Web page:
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Phillips/Powderhorn
Nokomis
Riverside
Queen of Cuisine

 

 

 

     

Crema de la Creme



For six days, so the scripture tells us, the Almighty labored to create a perfect world. Then, deciding all was well, He rested.

Wait, wait! There’s no ice cream store! So Sonny stepped in—this was back in 1945 A.D.—to remedy that celestial oversight. Ever since that seminal day in Minneapolis history, Sonny’s ice cream, the cornerstone of Crema Café, has given folks a taste of The Hereafter here on earth, via two dozen flavors churned out daily, five to ten tasty gallons at a time. Sourced from naturally nurtured local cows, it’s also a grand excuse to join the farm-to-fork (or, in this case, to-tongue) movement. And for those of you who are weight-watching, not to worry. Crema stays open for that late-night craving, and you know the rules: Nothing goes on your calorie blotter, as they say in food court, if you consume it after 9 p.m. or eat it standing up. So, skip the guilt and lick right up.

On any given day, flavors gallop all over the map. Fording a line so long you’d think they were selling rock concert tickets, I begged for a taste of that near-empty container labeled “olive oil”: Smooth as velvet, less sweet than plain vanilla—no wonder it was disappearing fast. Other options ran the gamut from Guinness (nice undertones, could be stronger) to sweet corn (mild and, yes, sweet); from Vietnamese coffee (tastes like Nescafe, and I love it) to Valrhona for the chocolate epicure. And on a lighter note, sorbets hail cherry cabernet and basil strawberry among the many temptations. But you probably already know this and I’m just preaching to the choir.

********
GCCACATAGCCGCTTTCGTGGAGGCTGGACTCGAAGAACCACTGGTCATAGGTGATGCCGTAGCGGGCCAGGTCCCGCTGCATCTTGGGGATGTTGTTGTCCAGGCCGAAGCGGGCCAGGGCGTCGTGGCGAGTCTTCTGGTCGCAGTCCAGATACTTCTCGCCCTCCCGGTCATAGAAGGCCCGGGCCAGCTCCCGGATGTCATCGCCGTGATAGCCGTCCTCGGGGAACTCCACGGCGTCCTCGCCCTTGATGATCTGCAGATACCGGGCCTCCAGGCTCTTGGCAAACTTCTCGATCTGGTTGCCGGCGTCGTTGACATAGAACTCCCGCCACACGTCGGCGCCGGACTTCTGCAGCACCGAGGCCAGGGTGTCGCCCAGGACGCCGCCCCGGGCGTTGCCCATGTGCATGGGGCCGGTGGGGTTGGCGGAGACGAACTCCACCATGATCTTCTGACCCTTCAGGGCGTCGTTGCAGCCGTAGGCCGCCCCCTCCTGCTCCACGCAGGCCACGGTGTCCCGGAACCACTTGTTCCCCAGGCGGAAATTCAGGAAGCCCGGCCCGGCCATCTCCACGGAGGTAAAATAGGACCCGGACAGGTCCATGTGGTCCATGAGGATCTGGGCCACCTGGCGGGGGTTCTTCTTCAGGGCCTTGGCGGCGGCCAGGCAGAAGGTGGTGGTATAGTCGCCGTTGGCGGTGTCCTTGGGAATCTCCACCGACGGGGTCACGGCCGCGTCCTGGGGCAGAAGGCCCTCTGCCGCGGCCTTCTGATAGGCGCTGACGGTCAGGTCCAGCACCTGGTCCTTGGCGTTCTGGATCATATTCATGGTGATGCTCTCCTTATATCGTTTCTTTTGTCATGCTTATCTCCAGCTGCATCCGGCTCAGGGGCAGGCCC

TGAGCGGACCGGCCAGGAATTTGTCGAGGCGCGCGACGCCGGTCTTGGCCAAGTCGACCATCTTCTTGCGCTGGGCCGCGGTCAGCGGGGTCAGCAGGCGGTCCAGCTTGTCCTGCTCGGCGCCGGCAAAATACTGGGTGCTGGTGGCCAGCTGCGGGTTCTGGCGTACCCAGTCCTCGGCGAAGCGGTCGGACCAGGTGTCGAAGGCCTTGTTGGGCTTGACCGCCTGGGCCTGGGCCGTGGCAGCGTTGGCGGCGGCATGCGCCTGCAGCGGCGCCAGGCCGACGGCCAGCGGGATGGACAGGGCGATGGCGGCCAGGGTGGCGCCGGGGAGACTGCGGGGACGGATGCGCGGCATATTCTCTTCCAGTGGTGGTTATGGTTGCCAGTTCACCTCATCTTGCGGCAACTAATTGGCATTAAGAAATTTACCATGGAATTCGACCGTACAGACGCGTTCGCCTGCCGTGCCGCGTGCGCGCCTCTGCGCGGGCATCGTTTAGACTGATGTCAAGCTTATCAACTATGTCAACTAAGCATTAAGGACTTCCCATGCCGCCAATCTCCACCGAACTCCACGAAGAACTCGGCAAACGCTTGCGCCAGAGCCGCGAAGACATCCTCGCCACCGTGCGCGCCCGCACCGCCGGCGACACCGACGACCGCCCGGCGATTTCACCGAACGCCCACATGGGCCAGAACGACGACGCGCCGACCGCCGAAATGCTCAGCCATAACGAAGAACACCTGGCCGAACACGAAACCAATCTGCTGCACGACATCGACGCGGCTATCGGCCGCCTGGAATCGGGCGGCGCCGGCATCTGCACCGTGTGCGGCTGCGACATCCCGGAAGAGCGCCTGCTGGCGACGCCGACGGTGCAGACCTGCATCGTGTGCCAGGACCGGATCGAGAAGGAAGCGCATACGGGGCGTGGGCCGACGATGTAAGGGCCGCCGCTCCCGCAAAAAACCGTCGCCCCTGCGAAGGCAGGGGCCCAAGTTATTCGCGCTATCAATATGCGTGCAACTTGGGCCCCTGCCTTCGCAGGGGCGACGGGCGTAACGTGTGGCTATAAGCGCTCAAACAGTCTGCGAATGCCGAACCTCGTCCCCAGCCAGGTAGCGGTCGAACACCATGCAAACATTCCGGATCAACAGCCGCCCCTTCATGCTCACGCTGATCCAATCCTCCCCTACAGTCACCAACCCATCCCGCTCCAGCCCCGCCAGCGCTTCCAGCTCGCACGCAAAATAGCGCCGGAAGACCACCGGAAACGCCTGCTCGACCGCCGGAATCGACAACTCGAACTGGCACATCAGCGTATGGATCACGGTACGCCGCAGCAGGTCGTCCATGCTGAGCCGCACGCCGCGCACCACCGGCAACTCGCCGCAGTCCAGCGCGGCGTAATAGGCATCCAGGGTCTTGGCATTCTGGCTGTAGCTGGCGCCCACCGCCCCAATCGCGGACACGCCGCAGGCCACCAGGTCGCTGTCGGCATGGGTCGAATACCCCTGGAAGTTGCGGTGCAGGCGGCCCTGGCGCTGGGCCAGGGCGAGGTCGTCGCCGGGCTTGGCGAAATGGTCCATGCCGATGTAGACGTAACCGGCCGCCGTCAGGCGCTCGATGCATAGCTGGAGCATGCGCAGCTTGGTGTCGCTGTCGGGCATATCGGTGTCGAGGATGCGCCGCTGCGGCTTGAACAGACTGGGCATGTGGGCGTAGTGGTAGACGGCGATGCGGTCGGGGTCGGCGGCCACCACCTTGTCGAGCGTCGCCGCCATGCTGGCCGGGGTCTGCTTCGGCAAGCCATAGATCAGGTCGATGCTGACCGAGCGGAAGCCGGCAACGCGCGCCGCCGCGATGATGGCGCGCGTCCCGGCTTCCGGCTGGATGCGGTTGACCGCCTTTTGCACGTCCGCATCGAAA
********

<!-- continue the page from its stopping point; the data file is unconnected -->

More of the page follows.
If so, brothers and sisters, heed my words as I share another revelation: Crema follows the gospel on good eating on its lesser-known dinner menu, too. Everything’s carefully, lovingly sourced, making it as good for you as it is flat-out delicious.

We split a mountainous salad ($9) of peppy micro greens strewn lavishly with super-slender, sweet and juicy apples, a blizzard of toasted hazelnuts and savory crumbles of blue cheese, all showered with hazelnut vinaigrette and a sprinkle of fleur de sel (those trendy, sort of unsalty, super-size grains of table salt). Or for a mushroom fix, choose the cremini-spinach-almond version.

Burgers and panini follow—or take my advice (and that of a gaggle of menu guides seated around me, posing as sated customers) and opt for the pastas of the day (three varieties, $15 each for mountainous portions).

We bypassed—for now—the spaghetti Bolognese (“It’s wo-o-onderful,” swooned someone at my elbow) in favor of supple linguine tossed with olive oil, nutty Parmesan, nuttier pine nuts, cherry tomatoes aburst with flavor, and kernels of sweet corn, all boosted with basil and garlic. And a well-conceived, carefully executed dish it was. The sturdier dish, garganelli twists tossed with organic peas, and more, in a satiny Parmesan cream, also spun over the top. I felt like lining up for seconds. (But here’s a slight quibble: What’s the deal with the dry toast points decorating each plate? Eighty-six ’em.)

Making this a perfect date night place for mom and dad, after bribing the kids with a cone, Crema offers an intriguing list of craft beers, wines and espresso drinks, too—ideal for lingering over your candlelit table, or all the more enjoyable in the adjoining courtyard, seemingly straight from a village in Tuscany. Talk about romantic!

Summer is short, and so is Crema’s season, so hike over there lickety (excuse me) split.